LONDON (Reuters) - Senior doctors said on Friday the government should raise the price of alcohol as part of a series of tough measures to cut the harm caused by excessive drinking.
Ian Gilmore, President of the Royal College of Physicians and Nick Sheron, a liver specialist at Southampton University Hospital, said attempts to change people’s behaviour through education or public information had not worked.
Writing in the Christmas issue of the BMJ magazine, they said raising prices, banning alcohol advertising and reducing its availability should be considered instead.
“To suggest, as producers and retailers do, that increasing the price of alcohol would not reduce alcohol-related harm goes against the evidence and the fundamental principles of marketing — product, price, promotion, and place,” they wrote.
“How many more lives will be damaged by alcohol in the UK before our governments decide to tackle the problem with measures that are likely to work?”
The doctors argued that figures showed that alcohol was a major health and social problem.
Drink was responsible for 150,000 hospital admissions and up to 22,000 deaths in 2003.
Alcohol was also a factor in more than half of violent crimes and a third of domestic violence, with between 780 000 and 1.3 million children affected by their parents’ use of alcohol.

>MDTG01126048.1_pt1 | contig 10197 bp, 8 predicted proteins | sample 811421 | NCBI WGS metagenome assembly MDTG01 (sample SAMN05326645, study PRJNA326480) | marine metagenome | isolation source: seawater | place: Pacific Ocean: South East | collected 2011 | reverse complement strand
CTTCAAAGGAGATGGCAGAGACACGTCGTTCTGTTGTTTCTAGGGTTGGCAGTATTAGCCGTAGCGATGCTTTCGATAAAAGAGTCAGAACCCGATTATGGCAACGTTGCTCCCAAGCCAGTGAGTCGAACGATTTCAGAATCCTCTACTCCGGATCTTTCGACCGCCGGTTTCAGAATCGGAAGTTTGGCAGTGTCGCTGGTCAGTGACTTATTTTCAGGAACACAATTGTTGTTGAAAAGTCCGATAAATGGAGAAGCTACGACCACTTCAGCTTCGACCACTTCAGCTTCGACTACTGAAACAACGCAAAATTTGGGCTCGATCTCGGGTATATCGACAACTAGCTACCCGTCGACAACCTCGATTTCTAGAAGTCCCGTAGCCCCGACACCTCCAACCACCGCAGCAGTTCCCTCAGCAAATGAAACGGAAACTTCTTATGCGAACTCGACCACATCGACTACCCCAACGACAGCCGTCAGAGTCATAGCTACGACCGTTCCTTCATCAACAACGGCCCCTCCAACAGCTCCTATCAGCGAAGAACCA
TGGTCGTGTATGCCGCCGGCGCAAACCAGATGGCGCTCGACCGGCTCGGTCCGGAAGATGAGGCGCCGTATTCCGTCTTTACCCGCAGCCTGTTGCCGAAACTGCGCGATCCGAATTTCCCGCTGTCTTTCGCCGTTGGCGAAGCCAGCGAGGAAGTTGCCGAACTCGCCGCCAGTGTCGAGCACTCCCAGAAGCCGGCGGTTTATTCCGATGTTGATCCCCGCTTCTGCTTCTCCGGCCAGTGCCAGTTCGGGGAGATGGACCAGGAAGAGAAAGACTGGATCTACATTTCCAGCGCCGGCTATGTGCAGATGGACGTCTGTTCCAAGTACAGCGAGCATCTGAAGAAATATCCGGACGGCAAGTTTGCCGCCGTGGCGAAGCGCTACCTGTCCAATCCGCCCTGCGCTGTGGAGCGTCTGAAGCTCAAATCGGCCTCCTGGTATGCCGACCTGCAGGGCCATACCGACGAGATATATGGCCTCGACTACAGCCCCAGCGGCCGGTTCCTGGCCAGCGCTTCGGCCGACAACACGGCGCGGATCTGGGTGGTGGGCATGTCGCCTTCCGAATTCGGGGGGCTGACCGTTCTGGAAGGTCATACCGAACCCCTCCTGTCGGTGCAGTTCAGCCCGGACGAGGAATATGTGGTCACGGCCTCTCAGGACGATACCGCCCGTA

“This seems justification enough for society to debate what reasonable and evidence based means could reduce the harm caused by alcohol,” the doctors wrote.
The Portman Group, the body that represents the drinks industry, said the number of adult harmful drinkers was falling.
David Poley, the group’s chief executive, said better labelling was helping to educate people about the dangers.
“This commitment to responsible business and consumer education is helping to create a better, healthier drinking culture,” he said.
“Despite falling numbers of binge drinkers, too many people still drink excessively. That’s why our member companies are investing millions of pounds in the Drinkaware Trust to educate more people about sensible drinking.”
Reporting by Michael Holden